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The Market's Measure
market's measure

The Times They Are A-Changin’

Risk perceptions are rising.

Anybody who watches CNBC or Bloomberg TV probably knows about VIX, the CBOE S&P 500 Volatility Index. Commonly referred to as the “fear index,” VIX measures the market’s expectation of S&P 500 variability over a 30-day horizon. Generally, VIX moves opposite to the S&P – rising as the benchmark falls and declining when the stock index rises.

VIX, derived from real-time prices of S&P 500 options, reflects the implied volatility assumption built into option premia. VIX typically ranges between 10 percent and 30 percent, though there have been spikes into the 50-to-70 percent area at times. Generally, fear is reflected whenever VIX rises precipitously above 13 percent. In the past year, VIX has ranged between 10 and 25 percent.

VIX tells us the likely volatility that may be realized in the upcoming month. “Likely,” in this sense, means variation within one standard deviation of the mean. VIX doesn’t account for the probability of so-called Black Swan events – excursions greater than two or three standard deviations below the mean.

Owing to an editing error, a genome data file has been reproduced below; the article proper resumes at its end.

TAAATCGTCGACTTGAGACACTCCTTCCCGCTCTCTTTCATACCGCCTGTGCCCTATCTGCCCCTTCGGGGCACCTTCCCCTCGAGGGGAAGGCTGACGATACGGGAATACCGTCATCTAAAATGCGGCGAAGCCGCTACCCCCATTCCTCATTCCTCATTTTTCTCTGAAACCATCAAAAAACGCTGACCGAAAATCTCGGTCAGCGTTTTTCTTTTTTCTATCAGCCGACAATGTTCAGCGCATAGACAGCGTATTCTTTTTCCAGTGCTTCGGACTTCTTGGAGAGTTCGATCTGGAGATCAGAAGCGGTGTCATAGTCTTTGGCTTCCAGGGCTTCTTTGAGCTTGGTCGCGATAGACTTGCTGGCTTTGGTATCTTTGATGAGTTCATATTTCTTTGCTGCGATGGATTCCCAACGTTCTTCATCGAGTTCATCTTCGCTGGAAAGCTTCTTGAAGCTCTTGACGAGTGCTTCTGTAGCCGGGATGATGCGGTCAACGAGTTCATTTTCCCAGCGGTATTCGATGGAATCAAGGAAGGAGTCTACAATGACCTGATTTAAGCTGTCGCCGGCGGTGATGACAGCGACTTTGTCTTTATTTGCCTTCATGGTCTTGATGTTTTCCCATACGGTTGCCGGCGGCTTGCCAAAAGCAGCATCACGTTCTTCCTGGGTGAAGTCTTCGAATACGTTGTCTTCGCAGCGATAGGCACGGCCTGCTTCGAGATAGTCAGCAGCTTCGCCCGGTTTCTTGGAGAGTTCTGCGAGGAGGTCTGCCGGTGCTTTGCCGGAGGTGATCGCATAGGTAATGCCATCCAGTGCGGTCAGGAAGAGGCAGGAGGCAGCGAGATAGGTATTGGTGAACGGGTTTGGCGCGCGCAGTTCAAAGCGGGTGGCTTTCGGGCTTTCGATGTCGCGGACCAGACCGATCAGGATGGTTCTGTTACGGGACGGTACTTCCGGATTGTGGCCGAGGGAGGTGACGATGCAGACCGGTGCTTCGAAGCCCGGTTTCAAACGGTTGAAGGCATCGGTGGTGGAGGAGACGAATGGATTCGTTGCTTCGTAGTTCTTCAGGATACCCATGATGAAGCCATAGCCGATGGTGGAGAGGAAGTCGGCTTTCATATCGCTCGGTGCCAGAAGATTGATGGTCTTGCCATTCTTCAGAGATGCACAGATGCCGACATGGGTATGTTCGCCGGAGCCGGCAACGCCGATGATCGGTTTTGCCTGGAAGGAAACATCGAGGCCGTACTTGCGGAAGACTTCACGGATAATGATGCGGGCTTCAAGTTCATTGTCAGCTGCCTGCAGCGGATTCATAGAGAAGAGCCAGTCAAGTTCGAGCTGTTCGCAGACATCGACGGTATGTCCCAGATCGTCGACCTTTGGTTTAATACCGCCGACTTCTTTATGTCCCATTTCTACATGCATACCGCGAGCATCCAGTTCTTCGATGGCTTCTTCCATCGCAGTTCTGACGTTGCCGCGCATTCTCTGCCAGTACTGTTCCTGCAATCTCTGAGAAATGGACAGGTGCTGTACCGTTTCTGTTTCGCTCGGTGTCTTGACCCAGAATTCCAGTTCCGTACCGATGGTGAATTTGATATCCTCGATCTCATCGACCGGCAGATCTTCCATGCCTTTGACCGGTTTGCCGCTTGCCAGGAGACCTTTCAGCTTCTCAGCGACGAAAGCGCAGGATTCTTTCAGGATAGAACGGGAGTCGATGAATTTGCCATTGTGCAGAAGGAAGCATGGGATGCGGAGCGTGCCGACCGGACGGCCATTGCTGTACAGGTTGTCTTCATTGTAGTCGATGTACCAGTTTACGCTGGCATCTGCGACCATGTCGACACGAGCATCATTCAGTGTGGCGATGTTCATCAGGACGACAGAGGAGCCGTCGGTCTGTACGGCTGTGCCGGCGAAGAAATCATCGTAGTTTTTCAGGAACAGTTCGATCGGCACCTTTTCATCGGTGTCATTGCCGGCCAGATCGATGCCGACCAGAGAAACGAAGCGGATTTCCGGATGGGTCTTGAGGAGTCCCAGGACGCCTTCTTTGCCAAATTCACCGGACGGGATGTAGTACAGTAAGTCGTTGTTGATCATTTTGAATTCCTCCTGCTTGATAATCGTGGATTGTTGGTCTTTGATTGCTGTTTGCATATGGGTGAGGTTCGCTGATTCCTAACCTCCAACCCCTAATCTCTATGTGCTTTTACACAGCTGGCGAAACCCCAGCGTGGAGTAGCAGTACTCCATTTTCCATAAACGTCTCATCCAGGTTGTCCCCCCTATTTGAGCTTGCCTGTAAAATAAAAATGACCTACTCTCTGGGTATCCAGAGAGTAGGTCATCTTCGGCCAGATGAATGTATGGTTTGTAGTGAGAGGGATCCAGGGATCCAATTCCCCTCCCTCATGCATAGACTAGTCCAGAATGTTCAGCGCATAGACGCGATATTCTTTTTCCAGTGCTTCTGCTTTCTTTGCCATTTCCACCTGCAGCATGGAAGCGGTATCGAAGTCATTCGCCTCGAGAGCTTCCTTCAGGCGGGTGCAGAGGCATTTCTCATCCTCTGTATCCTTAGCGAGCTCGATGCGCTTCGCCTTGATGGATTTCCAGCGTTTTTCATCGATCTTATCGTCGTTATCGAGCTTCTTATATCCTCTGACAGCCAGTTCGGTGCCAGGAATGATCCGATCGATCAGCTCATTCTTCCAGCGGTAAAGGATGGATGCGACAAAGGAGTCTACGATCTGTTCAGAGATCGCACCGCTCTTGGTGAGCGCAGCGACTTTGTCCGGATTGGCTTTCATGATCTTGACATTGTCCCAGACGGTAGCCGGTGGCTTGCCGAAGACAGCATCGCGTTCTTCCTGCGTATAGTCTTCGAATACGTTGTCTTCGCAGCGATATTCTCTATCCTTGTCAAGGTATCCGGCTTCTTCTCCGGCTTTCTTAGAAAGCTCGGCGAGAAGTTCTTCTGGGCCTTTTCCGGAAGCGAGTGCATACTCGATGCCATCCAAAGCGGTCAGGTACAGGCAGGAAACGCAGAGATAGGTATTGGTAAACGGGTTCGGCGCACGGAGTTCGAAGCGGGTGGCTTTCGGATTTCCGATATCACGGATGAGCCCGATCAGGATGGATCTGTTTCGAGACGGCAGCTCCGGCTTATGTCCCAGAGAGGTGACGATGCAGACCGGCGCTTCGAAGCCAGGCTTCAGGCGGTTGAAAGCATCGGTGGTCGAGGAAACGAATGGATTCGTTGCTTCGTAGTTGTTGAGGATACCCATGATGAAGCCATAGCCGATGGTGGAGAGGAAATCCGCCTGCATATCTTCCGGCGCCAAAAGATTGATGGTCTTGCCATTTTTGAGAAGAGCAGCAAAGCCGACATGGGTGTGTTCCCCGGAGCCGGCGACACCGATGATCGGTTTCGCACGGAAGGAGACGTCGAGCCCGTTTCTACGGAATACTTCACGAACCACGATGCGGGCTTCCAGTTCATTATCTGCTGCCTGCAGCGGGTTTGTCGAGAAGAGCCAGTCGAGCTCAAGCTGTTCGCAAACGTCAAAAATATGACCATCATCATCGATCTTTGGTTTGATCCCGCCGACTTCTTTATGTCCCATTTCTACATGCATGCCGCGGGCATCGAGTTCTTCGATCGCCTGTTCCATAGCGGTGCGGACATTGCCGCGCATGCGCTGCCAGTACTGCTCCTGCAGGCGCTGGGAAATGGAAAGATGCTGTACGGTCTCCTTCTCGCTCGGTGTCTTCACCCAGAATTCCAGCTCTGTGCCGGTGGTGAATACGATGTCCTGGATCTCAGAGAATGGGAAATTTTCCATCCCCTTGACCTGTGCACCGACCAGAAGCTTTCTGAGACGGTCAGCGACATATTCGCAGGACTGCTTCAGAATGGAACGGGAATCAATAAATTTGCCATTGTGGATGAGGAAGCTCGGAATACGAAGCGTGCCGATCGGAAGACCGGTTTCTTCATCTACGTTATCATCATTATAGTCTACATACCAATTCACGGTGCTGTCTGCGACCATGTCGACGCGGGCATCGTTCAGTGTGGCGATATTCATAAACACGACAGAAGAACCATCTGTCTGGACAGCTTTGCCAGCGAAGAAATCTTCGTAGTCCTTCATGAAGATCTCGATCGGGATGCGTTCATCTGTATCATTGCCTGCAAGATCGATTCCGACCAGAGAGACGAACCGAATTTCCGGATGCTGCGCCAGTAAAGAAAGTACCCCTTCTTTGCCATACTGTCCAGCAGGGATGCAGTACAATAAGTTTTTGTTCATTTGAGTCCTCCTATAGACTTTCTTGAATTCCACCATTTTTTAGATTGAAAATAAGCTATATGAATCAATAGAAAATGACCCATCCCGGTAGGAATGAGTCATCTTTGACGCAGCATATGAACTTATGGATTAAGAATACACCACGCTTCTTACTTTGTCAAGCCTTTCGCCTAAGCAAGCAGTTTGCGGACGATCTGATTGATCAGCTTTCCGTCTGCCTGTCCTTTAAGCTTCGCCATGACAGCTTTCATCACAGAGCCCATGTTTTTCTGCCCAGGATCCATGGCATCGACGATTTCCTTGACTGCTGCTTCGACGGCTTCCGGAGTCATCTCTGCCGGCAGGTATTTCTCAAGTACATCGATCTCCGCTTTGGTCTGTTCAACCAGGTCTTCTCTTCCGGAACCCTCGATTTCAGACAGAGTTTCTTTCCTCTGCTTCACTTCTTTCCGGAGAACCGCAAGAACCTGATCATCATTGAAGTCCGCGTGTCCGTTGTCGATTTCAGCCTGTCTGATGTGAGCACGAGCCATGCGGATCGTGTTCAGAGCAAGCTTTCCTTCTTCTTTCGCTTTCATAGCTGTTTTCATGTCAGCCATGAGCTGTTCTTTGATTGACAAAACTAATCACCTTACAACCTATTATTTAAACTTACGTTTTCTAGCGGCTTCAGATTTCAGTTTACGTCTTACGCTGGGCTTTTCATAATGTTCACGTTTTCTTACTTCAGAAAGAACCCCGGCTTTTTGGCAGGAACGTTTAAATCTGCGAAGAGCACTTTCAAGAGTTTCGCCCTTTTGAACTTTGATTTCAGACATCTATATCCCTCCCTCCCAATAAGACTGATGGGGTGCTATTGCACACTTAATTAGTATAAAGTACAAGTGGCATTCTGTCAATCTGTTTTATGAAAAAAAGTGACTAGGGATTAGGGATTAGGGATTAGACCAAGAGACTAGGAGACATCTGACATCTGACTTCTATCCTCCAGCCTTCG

Enter the CBOE SKEW index. Similar to VIX, SKEW is calculated from the prices of S&P 500 options but describes the index’s “tail risk.” Ordinarily, SKEW ranges between 100 and 150, with 100 representing negligible risk of outlier returns. As SKEW rises, the left tail of the S&P 500 distribution becomes heftier, i.e., its tail risk increases and the probability of a large magnitude event heightens.


Since Inauguration Day, both SKEW and VIX have been trending higher. VIX spiked to the 16 percent level as sabers rattled on the Korean peninsula last week, but hasn’t yet been matched by a SKEW uptick.

The takeaway? While investors feel risk is mounting, they don’t yet think it’s outsized risk.

Keep in mind that VIX and SKEW are sentiment metrics; they reflect expectations which may or may not be realized, but expectations drive prices. In the case of the options from which these two indices are derived, when risk perceptions rise, so too do option premia. That’s because options are insurance contracts, of sorts, for the stocks in the S&P index. The cost of any insurance increases as the risk of claims intensifies.

Before too long, we’ll see if that cost has been justified.

Brad Zigler is REP./WealthManagement's Alternative Investments Editor. Previously, he was the head of Marketing, Research and Education for the Pacific Exchange's (now NYSE Arca) option market and the iShares complex of exchange traded funds.

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